How Does Peer-to-Peer Affect the CityU Community?

by Raymond Poon
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Over the past few years, a number of "peer-to-peer (P2P)" file-sharing applications have emerged to enable sharing or swapping of files among participants of a community (or members of a network). A computer can become a participant of a community by running any one of the applications specially written for that community. Once running, the application automatically shares the files of the participant's computer with the other participants' computers worldwide if the former does not take specific actions to block the access. As such, participants by default can search other fellow participants' computers for files that may interest them, and bring those files to their own computers.

In fact, a growing number of our users are already using these P2P file-sharing applications to download from or exchange through the Internet a large number of music collections (in MP3 format), video clips, multimedia files, etc. that are to be/being stored on University-owned computers. Some even host similar download services or actively engage in swapping of video or music files. To the University community, these non-academic activities pose serious threats, which include but not limited to the following:

  • Hog University's network bandwidth (both Internet and Intranet)
  • Consume unnecessarily a large volume of useful disk storage
  • Put both the University and the participant at risk if unlicensed copyrighted materials were found on University equipment.
  • If the participant's computer is not properly managed and protected, it can contract viruses or attract hackers' codes through file swapping, and then becomes a source to spread and even be used to launch attacks to other computers.
     

To protect the campus network, the Computing Services Centre (CSC) will adopt the following common practice that is widely accepted by other universities in order to curb and limit the impact brought about by these applications:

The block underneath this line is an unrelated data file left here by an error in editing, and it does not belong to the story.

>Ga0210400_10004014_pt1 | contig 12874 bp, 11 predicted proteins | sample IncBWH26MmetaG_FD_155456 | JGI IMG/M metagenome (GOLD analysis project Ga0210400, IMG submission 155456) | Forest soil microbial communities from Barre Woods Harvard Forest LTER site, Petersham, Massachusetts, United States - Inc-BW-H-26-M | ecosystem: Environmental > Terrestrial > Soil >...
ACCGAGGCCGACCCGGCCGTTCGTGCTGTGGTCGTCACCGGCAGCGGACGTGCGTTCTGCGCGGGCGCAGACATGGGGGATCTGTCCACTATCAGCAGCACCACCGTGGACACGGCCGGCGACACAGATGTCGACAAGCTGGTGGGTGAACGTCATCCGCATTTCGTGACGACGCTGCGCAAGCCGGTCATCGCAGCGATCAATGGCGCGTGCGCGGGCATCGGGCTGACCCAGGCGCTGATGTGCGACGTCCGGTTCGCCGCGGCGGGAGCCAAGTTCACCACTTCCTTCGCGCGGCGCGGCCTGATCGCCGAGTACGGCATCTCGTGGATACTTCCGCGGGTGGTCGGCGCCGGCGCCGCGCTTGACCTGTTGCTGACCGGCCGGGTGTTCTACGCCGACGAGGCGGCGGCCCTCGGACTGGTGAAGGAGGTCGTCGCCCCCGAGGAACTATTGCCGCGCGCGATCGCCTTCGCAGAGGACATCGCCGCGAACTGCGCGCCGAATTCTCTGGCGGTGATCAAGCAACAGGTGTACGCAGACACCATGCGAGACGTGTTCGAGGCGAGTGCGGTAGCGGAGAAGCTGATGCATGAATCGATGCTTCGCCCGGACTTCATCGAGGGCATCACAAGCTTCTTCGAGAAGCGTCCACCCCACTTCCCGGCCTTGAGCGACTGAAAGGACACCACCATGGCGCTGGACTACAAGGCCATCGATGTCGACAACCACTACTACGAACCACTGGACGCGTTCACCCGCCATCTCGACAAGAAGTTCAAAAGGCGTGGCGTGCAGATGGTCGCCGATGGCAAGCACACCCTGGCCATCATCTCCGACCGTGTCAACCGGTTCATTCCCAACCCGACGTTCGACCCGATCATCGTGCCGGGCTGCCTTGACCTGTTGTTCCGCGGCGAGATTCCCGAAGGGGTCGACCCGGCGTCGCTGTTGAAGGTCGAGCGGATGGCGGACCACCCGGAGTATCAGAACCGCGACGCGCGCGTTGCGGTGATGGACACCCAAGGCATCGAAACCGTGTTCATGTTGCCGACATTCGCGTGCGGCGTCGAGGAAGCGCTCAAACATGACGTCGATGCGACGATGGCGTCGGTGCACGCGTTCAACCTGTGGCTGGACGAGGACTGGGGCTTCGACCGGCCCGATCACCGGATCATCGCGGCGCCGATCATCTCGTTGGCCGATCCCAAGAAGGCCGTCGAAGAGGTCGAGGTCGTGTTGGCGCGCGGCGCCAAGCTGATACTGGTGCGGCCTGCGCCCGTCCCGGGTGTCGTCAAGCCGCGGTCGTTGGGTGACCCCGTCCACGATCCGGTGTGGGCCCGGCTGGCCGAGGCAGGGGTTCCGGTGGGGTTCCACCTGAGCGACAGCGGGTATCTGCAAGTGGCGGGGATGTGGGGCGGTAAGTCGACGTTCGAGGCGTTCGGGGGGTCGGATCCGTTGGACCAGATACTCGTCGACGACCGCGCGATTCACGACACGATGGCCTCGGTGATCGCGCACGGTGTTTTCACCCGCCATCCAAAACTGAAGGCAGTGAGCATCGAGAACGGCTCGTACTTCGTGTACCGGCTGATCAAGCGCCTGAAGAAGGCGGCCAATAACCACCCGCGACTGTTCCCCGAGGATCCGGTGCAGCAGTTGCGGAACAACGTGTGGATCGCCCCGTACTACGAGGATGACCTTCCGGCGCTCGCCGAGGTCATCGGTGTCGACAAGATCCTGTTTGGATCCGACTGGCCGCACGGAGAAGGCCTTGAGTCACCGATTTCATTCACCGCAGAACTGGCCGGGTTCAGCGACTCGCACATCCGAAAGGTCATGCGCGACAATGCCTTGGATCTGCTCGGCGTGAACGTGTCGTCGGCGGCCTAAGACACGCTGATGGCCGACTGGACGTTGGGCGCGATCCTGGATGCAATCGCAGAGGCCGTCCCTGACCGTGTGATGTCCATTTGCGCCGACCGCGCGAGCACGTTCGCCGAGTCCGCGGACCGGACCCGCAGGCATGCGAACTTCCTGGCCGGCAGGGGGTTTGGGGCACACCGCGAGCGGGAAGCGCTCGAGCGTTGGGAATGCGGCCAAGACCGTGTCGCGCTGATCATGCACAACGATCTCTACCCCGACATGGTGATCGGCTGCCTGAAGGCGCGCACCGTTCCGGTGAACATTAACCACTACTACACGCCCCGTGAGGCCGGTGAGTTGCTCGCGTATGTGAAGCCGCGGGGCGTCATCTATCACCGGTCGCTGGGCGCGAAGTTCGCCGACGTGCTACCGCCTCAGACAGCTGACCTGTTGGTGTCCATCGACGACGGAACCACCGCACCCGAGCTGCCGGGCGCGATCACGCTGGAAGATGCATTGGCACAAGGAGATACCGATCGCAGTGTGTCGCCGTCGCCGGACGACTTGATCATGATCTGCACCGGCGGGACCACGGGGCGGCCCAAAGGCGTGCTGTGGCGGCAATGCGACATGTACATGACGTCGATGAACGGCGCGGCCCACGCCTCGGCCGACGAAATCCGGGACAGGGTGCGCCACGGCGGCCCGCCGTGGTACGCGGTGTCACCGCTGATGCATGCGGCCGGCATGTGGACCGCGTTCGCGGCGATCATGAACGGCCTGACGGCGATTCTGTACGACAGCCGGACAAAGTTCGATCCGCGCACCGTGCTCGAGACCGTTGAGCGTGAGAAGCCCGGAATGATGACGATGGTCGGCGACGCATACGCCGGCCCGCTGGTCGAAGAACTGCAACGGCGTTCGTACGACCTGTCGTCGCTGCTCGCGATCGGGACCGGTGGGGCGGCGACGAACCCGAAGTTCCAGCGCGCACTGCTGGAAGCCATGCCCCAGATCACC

• Users on campus network and on modem pool will be advised not to install or use any one of the P2P file-sharing applications as listed in the table below (the list will be updated when new ones or new versions are found). If they choose to install or not to remove the application, they must ensure that their systems are properly set to prevent them from acting as a provider of unlicensed materials to other users. Should they fail to do so, they shall be fully liable for any damage caused or legal action brought against them.
Name of Community (Name of Network) P2P Application Written for the Community
Aimster Aimster
Audiogalaxy Audiogalaxy Satellite
FastTrack KaZaA
Morpheus (Old)
Gnutella BearShare
Gnotella
Gnucleus
GTK-Gnutella
LimeWire
Mactella
Morpheus PE (Current)
Phex
Otella
SwapNut
XoLoX
iMesh iMesh
MFTP EDonkey2000
NeoModus Direct Connect
OpenNap WinMX
  • For those machines running any one of the above P2P file-sharing applications on the Internet, they will be set to have one of the lowest priorities among all types of data transfers, and their total combined bandwidth consumption will initially be limited to at most 500 Kilobits per second. It will be further adjusted accordingly or may remain unchanged depending on the bandwidth situation.